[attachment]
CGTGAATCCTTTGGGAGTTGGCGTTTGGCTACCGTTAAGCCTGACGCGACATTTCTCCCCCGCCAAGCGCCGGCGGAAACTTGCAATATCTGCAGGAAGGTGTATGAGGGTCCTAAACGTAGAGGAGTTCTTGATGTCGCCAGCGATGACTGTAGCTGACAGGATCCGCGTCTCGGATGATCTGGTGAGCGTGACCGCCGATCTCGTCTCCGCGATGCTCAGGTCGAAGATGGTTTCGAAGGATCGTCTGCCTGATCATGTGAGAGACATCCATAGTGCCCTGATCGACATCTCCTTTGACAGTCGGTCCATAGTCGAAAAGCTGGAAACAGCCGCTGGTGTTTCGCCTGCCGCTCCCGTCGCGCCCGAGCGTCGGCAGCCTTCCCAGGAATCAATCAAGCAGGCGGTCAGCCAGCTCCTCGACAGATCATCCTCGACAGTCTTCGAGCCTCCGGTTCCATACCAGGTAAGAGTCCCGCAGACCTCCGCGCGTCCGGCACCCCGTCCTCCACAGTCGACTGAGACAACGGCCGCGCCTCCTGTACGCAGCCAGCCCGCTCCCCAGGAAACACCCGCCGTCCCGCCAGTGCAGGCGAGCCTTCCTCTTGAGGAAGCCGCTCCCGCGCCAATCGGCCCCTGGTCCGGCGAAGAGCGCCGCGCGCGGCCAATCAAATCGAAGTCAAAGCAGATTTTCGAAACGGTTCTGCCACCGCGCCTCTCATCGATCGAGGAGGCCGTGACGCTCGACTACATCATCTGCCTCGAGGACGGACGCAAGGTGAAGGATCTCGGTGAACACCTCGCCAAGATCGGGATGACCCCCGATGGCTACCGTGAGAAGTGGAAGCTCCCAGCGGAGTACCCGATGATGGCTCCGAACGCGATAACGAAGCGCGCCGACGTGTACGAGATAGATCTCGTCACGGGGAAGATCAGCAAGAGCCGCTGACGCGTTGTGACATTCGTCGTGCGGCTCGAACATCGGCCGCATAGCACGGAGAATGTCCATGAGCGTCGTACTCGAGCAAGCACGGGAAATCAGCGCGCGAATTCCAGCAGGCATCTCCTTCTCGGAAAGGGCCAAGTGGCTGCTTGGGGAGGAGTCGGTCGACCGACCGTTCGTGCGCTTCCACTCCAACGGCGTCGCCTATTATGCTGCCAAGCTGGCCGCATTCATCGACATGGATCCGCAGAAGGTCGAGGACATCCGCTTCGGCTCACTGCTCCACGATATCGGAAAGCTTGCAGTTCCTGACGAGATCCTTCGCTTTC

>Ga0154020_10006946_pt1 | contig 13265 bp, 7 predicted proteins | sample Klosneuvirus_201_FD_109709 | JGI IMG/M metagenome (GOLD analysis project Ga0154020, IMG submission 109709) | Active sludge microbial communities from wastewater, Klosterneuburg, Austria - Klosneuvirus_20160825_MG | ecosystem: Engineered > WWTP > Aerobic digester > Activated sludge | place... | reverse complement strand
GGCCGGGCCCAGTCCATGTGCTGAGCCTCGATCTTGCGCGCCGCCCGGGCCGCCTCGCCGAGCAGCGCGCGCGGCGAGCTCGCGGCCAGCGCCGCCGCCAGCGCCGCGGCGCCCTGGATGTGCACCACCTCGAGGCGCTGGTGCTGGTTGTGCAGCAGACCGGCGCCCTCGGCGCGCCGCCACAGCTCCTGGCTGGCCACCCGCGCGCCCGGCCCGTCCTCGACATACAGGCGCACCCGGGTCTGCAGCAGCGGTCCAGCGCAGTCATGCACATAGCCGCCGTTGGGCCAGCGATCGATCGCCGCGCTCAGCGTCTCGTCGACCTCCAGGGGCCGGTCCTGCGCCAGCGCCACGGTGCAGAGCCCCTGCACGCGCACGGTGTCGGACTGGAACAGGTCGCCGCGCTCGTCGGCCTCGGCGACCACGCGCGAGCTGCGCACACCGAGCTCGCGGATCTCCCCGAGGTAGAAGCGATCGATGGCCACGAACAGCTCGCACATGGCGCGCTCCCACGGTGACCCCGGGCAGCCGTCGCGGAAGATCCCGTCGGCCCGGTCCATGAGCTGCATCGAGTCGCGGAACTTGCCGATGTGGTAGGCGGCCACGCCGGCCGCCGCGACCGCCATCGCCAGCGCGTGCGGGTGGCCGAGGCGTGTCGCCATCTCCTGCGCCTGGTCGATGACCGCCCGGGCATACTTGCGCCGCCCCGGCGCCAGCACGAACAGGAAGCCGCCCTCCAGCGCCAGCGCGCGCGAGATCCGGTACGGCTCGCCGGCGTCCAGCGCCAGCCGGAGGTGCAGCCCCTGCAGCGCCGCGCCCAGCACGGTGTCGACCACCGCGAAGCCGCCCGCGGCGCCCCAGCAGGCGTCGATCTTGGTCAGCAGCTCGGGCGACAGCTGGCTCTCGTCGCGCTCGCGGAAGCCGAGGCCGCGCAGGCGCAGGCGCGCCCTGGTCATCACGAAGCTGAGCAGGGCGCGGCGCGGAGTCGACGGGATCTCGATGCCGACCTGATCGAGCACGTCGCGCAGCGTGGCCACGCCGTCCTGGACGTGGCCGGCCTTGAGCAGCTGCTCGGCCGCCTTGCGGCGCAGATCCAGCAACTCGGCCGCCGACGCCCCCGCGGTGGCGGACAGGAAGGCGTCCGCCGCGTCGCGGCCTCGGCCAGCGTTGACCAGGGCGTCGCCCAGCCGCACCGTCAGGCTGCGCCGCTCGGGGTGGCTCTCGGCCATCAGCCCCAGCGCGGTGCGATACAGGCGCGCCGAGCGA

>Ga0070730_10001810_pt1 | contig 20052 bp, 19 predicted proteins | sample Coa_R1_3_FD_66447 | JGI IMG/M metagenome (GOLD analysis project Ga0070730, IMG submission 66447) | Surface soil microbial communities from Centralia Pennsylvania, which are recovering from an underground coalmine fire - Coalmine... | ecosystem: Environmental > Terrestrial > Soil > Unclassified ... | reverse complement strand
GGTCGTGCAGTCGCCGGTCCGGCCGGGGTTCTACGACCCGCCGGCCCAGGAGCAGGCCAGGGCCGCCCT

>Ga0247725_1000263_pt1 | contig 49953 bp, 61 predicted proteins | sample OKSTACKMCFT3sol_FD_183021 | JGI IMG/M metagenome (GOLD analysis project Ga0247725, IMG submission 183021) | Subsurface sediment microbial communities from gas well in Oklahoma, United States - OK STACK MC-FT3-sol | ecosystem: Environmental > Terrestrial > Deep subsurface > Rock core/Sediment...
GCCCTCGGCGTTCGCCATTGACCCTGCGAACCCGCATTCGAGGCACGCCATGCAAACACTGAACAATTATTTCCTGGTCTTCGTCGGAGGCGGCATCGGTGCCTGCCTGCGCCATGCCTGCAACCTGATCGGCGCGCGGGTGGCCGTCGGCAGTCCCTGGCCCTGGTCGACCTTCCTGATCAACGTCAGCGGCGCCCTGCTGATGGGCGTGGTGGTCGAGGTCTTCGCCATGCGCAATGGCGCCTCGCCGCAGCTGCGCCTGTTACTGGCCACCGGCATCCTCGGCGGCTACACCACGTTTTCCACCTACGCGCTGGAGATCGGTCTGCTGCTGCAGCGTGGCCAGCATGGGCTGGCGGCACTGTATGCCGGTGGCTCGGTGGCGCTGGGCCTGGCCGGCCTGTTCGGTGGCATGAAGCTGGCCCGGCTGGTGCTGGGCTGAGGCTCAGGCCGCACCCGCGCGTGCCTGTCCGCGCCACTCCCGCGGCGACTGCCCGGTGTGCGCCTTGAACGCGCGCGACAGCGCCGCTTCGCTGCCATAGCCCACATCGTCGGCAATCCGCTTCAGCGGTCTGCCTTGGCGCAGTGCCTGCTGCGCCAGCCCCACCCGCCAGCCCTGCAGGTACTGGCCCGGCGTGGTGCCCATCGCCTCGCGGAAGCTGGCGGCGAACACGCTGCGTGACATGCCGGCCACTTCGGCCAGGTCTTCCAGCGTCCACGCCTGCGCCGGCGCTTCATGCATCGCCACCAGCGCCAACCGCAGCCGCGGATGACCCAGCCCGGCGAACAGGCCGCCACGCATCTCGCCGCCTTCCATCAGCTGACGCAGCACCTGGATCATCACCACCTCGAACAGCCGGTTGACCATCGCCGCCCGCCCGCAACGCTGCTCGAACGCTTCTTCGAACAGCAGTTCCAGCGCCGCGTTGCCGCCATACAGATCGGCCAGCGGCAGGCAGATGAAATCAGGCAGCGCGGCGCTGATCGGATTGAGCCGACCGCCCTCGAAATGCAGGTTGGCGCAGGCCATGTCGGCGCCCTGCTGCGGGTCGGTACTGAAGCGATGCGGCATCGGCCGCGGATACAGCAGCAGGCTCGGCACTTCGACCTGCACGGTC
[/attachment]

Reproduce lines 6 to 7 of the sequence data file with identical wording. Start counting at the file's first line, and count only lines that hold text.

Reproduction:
>Ga0247725_1000263_pt1 | contig 49953 bp, 61 predicted proteins | sample OKSTACKMCFT3sol_FD_183021 | JGI IMG/M metagenome (GOLD analysis project Ga0247725, IMG submission 183021) | Subsurface sediment microbial communities from gas well in Oklahoma, United States - OK STACK MC-FT3-sol | ecosystem: Environmental > Terrestrial > Deep subsurface > Rock core/Sediment...
GCCCTCGGCGTTCGCCATTGACCCTGCGAACCCGCATTCGAGGCACGCCATGCAAACACTGAACAATTATTTCCTGGTCTTCGTCGGAGGCGGCATCGGTGCCTGCCTGCGCCATGCCTGCAACCTGATCGGCGCGCGGGTGGCCGTCGGCAGTCCCTGGCCCTGGTCGACCTTCCTGATCAACGTCAGCGGCGCCCTGCTGATGGGCGTGGTGGTCGAGGTCTTCGCCATGCGCAATGGCGCCTCGCCGCAGCTGCGCCTGTTACTGGCCACCGGCATCCTCGGCGGCTACACCACGTTTTCCACCTACGCGCTGGAGATCGGTCTGCTGCTGCAGCGTGGCCAGCATGGGCTGGCGGCACTGTATGCCGGTGGCTCGGTGGCGCTGGGCCTGGCCGGCCTGTTCGGTGGCATGAAGCTGGCCCGGCTGGTGCTGGGCTGAGGCTCAGGCCGCACCCGCGCGTGCCTGTCCGCGCCACTCCCGCGGCGACTGCCCGGTGTGCGCCTTGAACGCGCGCGACAGCGCCGCTTCGCTGCCATAGCCCACATCGTCGGCAATCCGCTTCAGCGGTCTGCCTTGGCGCAGTGCCTGCTGCGCCAGCCCCACCCGCCAGCCCTGCAGGTACTGGCCCGGCGTGGTGCCCATCGCCTCGCGGAAGCTGGCGGCGAACACGCTGCGTGACATGCCGGCCACTTCGGCCAGGTCTTCCAGCGTCCACGCCTGCGCCGGCGCTTCATGCATCGCCACCAGCGCCAACCGCAGCCGCGGATGACCCAGCCCGGCGAACAGGCCGCCACGCATCTCGCCGCCTTCCATCAGCTGACGCAGCACCTGGATCATCACCACCTCGAACAGCCGGTTGACCATCGCCGCCCGCCCGCAACGCTGCTCGAACGCTTCTTCGAACAGCAGTTCCAGCGCCGCGTTGCCGCCATACAGATCGGCCAGCGGCAGGCAGATGAAATCAGGCAGCGCGGCGCTGATCGGATTGAGCCGACCGCCCTCGAAATGCAGGTTGGCGCAGGCCATGTCGGCGCCCTGCTGCGGGTCGGTACTGAAGCGATGCGGCATCGGCCGCGGATACAGCAGCAGGCTCGGCACTTCGACCTGCACGGTC